Montana AG: Public Records Requests Create “Chilling Effect”

Montana attorney general Tim Fox.Montana Department of Justice.

Let our journalists help you make sense of the noise: Subscribe to the Mother Jones Daily newsletter and get a recap of news that matters.

In March, Associated Press reporters sent the Montana Department of Justice a public records request for a copy of the state’s database of concealed firearm permit holders. That’s not especially unusual; the AP has requested such information from the state regularly over the years. But there was a hitch: In 2013, Montana’s legislature passed a new law officially classifying concealed carry data as confidential. Tim Fox, the Republican attorney general, rejected the AP’s request in mid-July—and then proceeded to notify every sheriff and county attorney in the state of what he had done. The AP never wrote about the rejected request, but the word somehow got out anyway:

News of the AP request and Fox’s denial first broke July 24 on the website for Aaron Flint, a conservative Billings commentator and broadcaster with Northern Broadcasting System, who has a daily statewide radio show. Flint said he had received a copy of Fox’s memo from a source outside of the Attorney General’s Office and posted it on his website. A day later, Media Trackers, a conservative Montana website that covers Montana politics and the media, picked up the story.

The reporters who had requested the data found their personal information (including photos of their homes) posted on the Internet, along with thinly-veiled threats, prompting the wire service to file a complaint with the Helena Police Department. The fact that the AP never has and never planned to indiscriminately publish personal information about concealed carry holders in the first place was lost in the angry backlash.

So what is Fox’s response to the threats? Blame the media—for following up on the story.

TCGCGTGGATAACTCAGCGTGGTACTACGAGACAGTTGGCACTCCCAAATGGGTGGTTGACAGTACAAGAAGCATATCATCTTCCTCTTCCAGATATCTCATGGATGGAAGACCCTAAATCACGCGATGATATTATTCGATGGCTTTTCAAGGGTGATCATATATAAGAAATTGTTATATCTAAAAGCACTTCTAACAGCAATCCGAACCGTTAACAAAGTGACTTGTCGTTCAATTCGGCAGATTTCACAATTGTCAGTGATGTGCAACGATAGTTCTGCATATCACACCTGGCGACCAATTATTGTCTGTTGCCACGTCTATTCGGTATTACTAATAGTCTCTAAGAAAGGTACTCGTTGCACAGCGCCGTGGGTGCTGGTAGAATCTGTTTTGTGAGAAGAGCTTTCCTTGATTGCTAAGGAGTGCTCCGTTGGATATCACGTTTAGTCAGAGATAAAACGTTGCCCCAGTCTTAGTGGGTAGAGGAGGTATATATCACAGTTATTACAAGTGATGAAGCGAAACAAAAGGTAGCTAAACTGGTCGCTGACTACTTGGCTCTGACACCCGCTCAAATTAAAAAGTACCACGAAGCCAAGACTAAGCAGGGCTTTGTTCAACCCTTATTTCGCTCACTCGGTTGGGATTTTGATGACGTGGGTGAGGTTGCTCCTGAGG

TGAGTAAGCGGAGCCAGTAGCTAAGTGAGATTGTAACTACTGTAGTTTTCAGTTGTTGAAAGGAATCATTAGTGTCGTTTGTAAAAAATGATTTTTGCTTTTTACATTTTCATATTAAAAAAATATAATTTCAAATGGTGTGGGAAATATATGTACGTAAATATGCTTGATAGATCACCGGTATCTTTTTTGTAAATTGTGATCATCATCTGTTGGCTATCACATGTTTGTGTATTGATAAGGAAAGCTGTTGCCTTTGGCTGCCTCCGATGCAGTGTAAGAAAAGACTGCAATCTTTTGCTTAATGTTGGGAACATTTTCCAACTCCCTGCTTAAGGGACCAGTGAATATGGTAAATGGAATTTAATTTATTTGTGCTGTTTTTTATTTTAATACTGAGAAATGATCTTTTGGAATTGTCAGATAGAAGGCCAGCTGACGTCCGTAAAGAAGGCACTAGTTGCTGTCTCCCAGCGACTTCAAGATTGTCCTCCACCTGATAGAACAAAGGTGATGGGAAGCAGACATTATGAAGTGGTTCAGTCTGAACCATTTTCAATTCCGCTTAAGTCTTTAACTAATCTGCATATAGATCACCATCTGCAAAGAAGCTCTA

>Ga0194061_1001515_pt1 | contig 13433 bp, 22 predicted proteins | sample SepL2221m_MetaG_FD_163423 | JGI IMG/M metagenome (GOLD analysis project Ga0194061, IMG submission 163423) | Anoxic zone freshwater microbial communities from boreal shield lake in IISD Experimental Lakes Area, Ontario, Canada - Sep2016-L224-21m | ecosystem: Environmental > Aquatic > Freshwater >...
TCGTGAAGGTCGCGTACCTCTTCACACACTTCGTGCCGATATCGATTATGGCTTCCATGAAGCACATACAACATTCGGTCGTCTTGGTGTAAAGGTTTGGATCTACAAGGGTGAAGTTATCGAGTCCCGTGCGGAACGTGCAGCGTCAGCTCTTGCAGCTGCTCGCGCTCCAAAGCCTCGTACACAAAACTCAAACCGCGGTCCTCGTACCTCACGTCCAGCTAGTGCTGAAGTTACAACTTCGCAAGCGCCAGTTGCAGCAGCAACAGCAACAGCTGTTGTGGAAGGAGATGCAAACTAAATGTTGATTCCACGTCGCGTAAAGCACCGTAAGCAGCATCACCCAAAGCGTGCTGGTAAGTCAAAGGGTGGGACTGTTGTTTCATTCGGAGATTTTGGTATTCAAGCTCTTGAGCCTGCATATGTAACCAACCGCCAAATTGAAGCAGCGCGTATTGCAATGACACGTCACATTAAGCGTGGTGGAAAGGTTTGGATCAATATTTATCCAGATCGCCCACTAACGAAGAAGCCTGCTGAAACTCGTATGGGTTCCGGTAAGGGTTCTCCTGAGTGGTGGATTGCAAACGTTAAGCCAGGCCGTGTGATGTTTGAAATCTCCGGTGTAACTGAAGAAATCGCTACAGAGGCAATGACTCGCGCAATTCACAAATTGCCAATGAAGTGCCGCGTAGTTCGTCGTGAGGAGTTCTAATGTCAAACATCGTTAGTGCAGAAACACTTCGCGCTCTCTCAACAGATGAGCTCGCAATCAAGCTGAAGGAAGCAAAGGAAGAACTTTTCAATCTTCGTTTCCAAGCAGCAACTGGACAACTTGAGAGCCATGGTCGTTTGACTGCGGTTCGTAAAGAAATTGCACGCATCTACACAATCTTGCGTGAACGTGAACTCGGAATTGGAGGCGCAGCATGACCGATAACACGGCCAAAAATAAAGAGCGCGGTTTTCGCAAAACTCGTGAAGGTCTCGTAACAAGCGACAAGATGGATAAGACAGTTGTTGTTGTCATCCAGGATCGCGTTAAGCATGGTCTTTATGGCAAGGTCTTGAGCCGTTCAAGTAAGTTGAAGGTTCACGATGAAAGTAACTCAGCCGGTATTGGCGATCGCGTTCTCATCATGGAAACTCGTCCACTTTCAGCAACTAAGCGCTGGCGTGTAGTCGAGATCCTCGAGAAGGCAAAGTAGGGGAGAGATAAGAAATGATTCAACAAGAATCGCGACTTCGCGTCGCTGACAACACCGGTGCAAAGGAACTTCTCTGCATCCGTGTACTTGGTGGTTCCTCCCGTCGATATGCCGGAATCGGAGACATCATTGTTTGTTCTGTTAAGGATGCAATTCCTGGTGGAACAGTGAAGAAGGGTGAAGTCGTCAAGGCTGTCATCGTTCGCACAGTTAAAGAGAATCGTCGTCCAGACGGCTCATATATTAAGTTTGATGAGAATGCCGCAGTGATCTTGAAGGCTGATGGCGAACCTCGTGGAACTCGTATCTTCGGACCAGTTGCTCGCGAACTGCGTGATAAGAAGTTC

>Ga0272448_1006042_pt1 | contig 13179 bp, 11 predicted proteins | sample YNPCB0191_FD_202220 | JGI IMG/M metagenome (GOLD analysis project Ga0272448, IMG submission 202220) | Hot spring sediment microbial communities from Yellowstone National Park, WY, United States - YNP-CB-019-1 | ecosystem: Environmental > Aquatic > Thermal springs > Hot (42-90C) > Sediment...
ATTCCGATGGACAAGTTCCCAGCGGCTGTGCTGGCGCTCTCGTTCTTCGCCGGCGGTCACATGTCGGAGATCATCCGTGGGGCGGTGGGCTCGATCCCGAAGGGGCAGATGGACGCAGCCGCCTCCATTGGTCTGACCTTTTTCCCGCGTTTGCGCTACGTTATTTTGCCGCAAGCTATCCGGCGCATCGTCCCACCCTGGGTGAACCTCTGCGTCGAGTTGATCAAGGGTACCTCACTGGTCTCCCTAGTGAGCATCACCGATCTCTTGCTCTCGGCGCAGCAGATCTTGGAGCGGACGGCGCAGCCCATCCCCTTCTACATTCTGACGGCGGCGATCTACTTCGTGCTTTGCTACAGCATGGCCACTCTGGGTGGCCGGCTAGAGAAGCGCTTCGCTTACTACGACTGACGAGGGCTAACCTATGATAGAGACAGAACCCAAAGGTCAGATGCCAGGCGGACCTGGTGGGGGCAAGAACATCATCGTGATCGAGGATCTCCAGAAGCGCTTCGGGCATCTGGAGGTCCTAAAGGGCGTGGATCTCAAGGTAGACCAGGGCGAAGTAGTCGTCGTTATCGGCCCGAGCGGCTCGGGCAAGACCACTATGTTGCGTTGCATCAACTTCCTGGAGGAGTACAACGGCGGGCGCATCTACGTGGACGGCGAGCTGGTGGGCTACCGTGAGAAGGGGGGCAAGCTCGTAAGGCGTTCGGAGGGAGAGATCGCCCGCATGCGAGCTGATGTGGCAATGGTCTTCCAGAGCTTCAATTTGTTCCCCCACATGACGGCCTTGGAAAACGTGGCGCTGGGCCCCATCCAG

“All of the media attention on this issue has come from the media,” he told Montana Public Radio’s Dan Boyce on Tuesday. ” I think that’s important to know. Because some reporters have blogged that I have initiated these things and my office has initiated it. But its been the media that’s run with this. That’s what the media does. The media asks for information. They did so on who it was that requested the concealed weapons permit information and then they wrote their stories.”

Although Fox was quick to call the online intimidation “darn-right wrong,” he ultimately warned journalists that reporters should keep such threats in mind when they request public information in the first place: “Whether or not there is a chilling effect I guess the media, the journalistic profession needs to contemplate when they ask for information whether or not they are creating a chilling effect in their own profession.”

Montana isn’t alone in relocating its concealed carry data to an undisclosed location; seven states passed laws to reclassify concealed carry databases as confidential information in the first half of 2013. And Montana’s isn’t even the most strict. Louisiana Gov. Bobby Jindal (R) signed into a law bill last spring that would criminalize the publication of private gun records by journalists.


Headshot of Editor in Chief of Mother Jones, Clara Jeffery

It sure feels that way to me, and here at Mother Jones, we’ve been thinking a lot about what journalism needs to do differently, and how we can have the biggest impact.

We kept coming back to one word: corruption. Democracy and the rule of law being undermined by those with wealth and power for their own gain. So we're launching an ambitious Mother Jones Corruption Project to do deep, time-intensive reporting on systemic corruption, and asking the MoJo community to help crowdfund it.

We aim to hire, build a team, and give them the time and space needed to understand how we got here and how we might get out. We want to dig into the forces and decisions that have allowed massive conflicts of interest, influence peddling, and win-at-all-costs politics to flourish.

It's unlike anything we've done, and we have seed funding to get started, but we're looking to raise $500,000 from readers by July when we'll be making key budgeting decisions—and the more resources we have by then, the deeper we can dig. If our plan sounds good to you, please help kickstart it with a tax-deductible donation today.

Thanks for reading—whether or not you can pitch in today, or ever, I'm glad you're with us.

Signed by Clara Jeffery

Clara Jeffery, Editor-in-Chief

payment methods

We Recommend